On April 12, 1972, well within the 30-day period following his receipt of instructions from the EEOC, Huston tendered certain of these documents to the clerk of the United States District Court for the Western District of Missouri.4 The clerk did not file the documents nor give them a docket number, but he did enter an order appointing four lawyers associated with the Legal Aid and Defender Society of Kansas City to represent Huston. As a result of personnel changes in the Legal Aid Society, there was a delay in processing Huston's case, and no formal complaint was filed in the district court until May 22, 1972. Thus this formal complaint was filed more than 30 days after Huston's receipt of the right-to-sue letter and more than 30 days after appointment of counsel.


On motion of appellee, the district court dismissed the action, holding that: (1) the 30-day limitation was crucial and mandatory under the Act; (2) the documents submitted did not constitute the filing of a complaint under the provisions of the Federal Rules of Civil Procedure; and (3) no extenuating circumstances existed to justify an extension of the time limitation for more than 30 days beyond April 12, when the clerk entered an order appointing counsel for Huston.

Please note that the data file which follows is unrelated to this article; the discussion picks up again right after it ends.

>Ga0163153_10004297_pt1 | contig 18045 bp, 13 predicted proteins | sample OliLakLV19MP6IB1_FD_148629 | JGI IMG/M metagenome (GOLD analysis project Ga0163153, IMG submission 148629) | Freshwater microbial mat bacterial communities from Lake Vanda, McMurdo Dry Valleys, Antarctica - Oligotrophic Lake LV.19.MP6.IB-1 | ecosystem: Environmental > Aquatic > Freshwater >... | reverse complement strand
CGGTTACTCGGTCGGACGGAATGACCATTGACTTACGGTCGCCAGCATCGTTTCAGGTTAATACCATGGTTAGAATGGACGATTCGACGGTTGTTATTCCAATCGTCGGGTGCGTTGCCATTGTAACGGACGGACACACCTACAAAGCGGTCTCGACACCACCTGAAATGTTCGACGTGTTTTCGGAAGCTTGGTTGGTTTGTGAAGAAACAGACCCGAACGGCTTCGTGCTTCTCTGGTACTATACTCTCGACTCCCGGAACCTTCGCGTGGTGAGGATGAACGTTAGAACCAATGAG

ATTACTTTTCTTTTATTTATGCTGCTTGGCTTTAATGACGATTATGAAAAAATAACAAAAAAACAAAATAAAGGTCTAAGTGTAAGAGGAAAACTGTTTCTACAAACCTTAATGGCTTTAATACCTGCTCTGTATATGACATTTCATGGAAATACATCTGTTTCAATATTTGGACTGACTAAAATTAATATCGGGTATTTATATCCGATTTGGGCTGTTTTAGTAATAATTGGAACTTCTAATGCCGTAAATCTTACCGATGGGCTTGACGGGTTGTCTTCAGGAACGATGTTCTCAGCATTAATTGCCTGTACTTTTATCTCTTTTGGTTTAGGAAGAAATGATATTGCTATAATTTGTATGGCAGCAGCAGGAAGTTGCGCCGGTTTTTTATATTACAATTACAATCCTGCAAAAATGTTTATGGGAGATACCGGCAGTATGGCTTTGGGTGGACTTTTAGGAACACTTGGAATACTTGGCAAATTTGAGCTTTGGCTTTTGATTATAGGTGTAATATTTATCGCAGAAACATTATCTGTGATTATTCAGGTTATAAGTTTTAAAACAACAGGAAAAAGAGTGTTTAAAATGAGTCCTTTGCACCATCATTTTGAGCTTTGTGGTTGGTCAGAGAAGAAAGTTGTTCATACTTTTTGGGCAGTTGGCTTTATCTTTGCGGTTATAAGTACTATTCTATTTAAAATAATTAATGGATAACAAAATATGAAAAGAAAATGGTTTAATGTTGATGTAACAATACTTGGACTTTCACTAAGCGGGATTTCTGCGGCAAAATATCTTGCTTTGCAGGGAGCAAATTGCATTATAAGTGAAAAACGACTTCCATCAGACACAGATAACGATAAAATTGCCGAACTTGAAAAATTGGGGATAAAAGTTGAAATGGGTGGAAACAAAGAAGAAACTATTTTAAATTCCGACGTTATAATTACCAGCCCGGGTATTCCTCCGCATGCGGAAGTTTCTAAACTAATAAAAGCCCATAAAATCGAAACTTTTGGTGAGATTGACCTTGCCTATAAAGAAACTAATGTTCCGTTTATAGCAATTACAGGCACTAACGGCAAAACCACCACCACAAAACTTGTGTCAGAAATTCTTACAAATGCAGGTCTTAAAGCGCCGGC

We agree that the time limitation imposed by the statute generally bars any civil proceeding which is not initiated within 30 days after the complaining party receives a right-to-sue letter from the EEOC. Stebbins v. Nationwide Mutual Insurance Co., 469 F.2d 268 (4th Cir. 1972); Goodman v. City Products Corp., Ben Franklin Div., 425 F.2d 702 (6th Cir. 1970) (no action permitted 31 days after suit letter). However, the courts are not in agreement as to the effect on the time limitation, when, as here, the plaintiff within 30 days of receipt of the suit letter, tenders such letter to the district court and requests appointment of counsel. In Harris v. National Tea Co., 454 F.2d 307 (7th Cir. 1971), the court held that the initiation of the request tolled the 30-day limitation period until appointment of the attorney, after which the period continued to run. Thus a request for counsel made on the sixth day after receipt of the right-to-sue letter would give appointed counsel 24 days to file his formal action after his appointment. A failure to file within that time period bars the action. Accord, Torockio v. Chamberlain Mfg. Co., 328 F.Supp. 578, 580 (W.D.Pa.1971); Rice v. Chrysler Corp., 327 F.Supp. 80, 84 (E.D.Mich.1971). The Harris, Rice, and Torockio courts cited and relied in part on language in Goodman, supra, 425 F.2d 702, in holding that the complaints were not timely filed. Cf. Archuleta v. Duffy's, Inc., 471 F.2d 33 (1973) (relying on Goodman in refusing to permit an amendment of the complaint after the 30-day period for the purpose of correctly naming the corporate defendant); Brady v. Bristol-Meyers, Inc., 332 F. Supp. 995 (E.D.Mo.1971), rev'd on other grounds, 459 F.2d 621 (8th Cir. 1972) (requiring filing of formal complaint under Rules 3 and 8(a) of Fed.R.Civ.P. within 30 days unless plaintiff misled as to time requirements by some action of the federal court).